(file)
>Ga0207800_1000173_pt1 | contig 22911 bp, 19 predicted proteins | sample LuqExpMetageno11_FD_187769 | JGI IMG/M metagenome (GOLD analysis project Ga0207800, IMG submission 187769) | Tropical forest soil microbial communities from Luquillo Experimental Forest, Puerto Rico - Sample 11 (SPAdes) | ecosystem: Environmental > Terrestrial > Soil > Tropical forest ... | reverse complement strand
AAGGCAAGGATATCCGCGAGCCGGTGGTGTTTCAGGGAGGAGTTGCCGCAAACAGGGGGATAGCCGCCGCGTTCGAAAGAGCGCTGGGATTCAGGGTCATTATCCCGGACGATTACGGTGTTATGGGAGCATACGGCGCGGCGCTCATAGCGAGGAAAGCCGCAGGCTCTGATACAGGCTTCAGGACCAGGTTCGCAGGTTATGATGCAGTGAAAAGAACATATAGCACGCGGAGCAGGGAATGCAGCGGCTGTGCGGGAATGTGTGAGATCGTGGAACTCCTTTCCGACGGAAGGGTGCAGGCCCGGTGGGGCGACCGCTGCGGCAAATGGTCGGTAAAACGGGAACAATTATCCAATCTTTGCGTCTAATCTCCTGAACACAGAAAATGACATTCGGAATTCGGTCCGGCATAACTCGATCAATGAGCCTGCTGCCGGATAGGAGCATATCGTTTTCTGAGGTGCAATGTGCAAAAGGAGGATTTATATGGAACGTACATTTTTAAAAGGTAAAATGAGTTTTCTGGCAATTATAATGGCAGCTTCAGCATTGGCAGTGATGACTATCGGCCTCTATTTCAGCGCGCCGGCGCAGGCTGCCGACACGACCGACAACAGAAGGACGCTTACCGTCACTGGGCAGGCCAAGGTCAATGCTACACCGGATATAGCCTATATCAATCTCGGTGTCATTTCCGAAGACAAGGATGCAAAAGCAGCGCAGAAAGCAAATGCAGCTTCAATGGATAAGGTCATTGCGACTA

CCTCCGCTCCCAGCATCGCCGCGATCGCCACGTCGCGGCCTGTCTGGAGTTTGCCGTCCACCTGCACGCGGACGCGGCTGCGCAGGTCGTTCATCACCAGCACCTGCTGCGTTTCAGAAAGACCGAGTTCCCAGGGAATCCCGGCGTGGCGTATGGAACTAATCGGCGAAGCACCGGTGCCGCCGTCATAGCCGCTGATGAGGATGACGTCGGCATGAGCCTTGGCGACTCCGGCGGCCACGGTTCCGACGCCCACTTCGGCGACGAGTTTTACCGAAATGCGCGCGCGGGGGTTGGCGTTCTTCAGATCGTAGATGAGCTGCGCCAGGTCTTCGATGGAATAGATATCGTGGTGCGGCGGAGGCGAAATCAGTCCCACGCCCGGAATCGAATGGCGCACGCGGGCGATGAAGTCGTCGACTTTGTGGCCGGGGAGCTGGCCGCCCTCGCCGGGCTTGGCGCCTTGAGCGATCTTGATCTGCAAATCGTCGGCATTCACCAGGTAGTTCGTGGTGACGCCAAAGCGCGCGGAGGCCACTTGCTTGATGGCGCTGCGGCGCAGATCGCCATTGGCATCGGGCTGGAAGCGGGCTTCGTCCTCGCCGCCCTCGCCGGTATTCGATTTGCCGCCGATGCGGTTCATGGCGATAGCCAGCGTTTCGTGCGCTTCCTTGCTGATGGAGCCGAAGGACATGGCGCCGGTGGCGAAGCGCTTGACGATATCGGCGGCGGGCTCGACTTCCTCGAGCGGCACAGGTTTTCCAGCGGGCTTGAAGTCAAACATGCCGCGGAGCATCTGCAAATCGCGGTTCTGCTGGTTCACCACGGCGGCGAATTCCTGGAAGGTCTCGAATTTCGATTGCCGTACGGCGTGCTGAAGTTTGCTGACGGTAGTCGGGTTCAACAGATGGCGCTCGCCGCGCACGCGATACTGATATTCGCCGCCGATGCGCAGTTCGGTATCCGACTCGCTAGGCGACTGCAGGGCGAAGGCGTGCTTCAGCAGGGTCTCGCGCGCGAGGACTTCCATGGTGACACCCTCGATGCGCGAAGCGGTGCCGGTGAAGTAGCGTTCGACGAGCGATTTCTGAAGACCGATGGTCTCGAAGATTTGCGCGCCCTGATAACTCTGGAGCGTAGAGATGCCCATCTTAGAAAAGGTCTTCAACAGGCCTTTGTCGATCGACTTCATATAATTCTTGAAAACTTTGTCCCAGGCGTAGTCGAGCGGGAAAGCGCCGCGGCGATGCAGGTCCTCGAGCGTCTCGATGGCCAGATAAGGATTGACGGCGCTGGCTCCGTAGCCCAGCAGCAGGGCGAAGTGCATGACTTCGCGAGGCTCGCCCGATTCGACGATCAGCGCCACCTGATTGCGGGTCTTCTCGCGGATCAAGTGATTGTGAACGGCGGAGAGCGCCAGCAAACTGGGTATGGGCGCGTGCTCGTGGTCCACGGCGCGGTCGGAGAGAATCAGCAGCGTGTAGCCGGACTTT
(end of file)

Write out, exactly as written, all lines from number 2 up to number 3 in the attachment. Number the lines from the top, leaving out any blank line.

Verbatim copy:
AAGGCAAGGATATCCGCGAGCCGGTGGTGTTTCAGGGAGGAGTTGCCGCAAACAGGGGGATAGCCGCCGCGTTCGAAAGAGCGCTGGGATTCAGGGTCATTATCCCGGACGATTACGGTGTTATGGGAGCATACGGCGCGGCGCTCATAGCGAGGAAAGCCGCAGGCTCTGATACAGGCTTCAGGACCAGGTTCGCAGGTTATGATGCAGTGAAAAGAACATATAGCACGCGGAGCAGGGAATGCAGCGGCTGTGCGGGAATGTGTGAGATCGTGGAACTCCTTTCCGACGGAAGGGTGCAGGCCCGGTGGGGCGACCGCTGCGGCAAATGGTCGGTAAAACGGGAACAATTATCCAATCTTTGCGTCTAATCTCCTGAACACAGAAAATGACATTCGGAATTCGGTCCGGCATAACTCGATCAATGAGCCTGCTGCCGGATAGGAGCATATCGTTTTCTGAGGTGCAATGTGCAAAAGGAGGATTTATATGGAACGTACATTTTTAAAAGGTAAAATGAGTTTTCTGGCAATTATAATGGCAGCTTCAGCATTGGCAGTGATGACTATCGGCCTCTATTTCAGCGCGCCGGCGCAGGCTGCCGACACGACCGACAACAGAAGGACGCTTACCGTCACTGGGCAGGCCAAGGTCAATGCTACACCGGATATAGCCTATATCAATCTCGGTGTCATTTCCGAAGACAAGGATGCAAAAGCAGCGCAGAAAGCAAATGCAGCTTCAATGGATAAGGTCATTGCGACTA

CCTCCGCTCCCAGCATCGCCGCGATCGCCACGTCGCGGCCTGTCTGGAGTTTGCCGTCCACCTGCACGCGGACGCGGCTGCGCAGGTCGTTCATCACCAGCACCTGCTGCGTTTCAGAAAGACCGAGTTCCCAGGGAATCCCGGCGTGGCGTATGGAACTAATCGGCGAAGCACCGGTGCCGCCGTCATAGCCGCTGATGAGGATGACGTCGGCATGAGCCTTGGCGACTCCGGCGGCCACGGTTCCGACGCCCACTTCGGCGACGAGTTTTACCGAAATGCGCGCGCGGGGGTTGGCGTTCTTCAGATCGTAGATGAGCTGCGCCAGGTCTTCGATGGAATAGATATCGTGGTGCGGCGGAGGCGAAATCAGTCCCACGCCCGGAATCGAATGGCGCACGCGGGCGATGAAGTCGTCGACTTTGTGGCCGGGGAGCTGGCCGCCCTCGCCGGGCTTGGCGCCTTGAGCGATCTTGATCTGCAAATCGTCGGCATTCACCAGGTAGTTCGTGGTGACGCCAAAGCGCGCGGAGGCCACTTGCTTGATGGCGCTGCGGCGCAGATCGCCATTGGCATCGGGCTGGAAGCGGGCTTCGTCCTCGCCGCCCTCGCCGGTATTCGATTTGCCGCCGATGCGGTTCATGGCGATAGCCAGCGTTTCGTGCGCTTCCTTGCTGATGGAGCCGAAGGACATGGCGCCGGTGGCGAAGCGCTTGACGATATCGGCGGCGGGCTCGACTTCCTCGAGCGGCACAGGTTTTCCAGCGGGCTTGAAGTCAAACATGCCGCGGAGCATCTGCAAATCGCGGTTCTGCTGGTTCACCACGGCGGCGAATTCCTGGAAGGTCTCGAATTTCGATTGCCGTACGGCGTGCTGAAGTTTGCTGACGGTAGTCGGGTTCAACAGATGGCGCTCGCCGCGCACGCGATACTGATATTCGCCGCCGATGCGCAGTTCGGTATCCGACTCGCTAGGCGACTGCAGGGCGAAGGCGTGCTTCAGCAGGGTCTCGCGCGCGAGGACTTCCATGGTGACACCCTCGATGCGCGAAGCGGTGCCGGTGAAGTAGCGTTCGACGAGCGATTTCTGAAGACCGATGGTCTCGAAGATTTGCGCGCCCTGATAACTCTGGAGCGTAGAGATGCCCATCTTAGAAAAGGTCTTCAACAGGCCTTTGTCGATCGACTTCATATAATTCTTGAAAACTTTGTCCCAGGCGTAGTCGAGCGGGAAAGCGCCGCGGCGATGCAGGTCCTCGAGCGTCTCGATGGCCAGATAAGGATTGACGGCGCTGGCTCCGTAGCCCAGCAGCAGGGCGAAGTGCATGACTTCGCGAGGCTCGCCCGATTCGACGATCAGCGCCACCTGATTGCGGGTCTTCTCGCGGATCAAGTGATTGTGAACGGCGGAGAGCGCCAGCAAACTGGGTATGGGCGCGTGCTCGTGGTCCACGGCGCGGTCGGAGAGAATCAGCAGCGTGTAGCCGGACTTT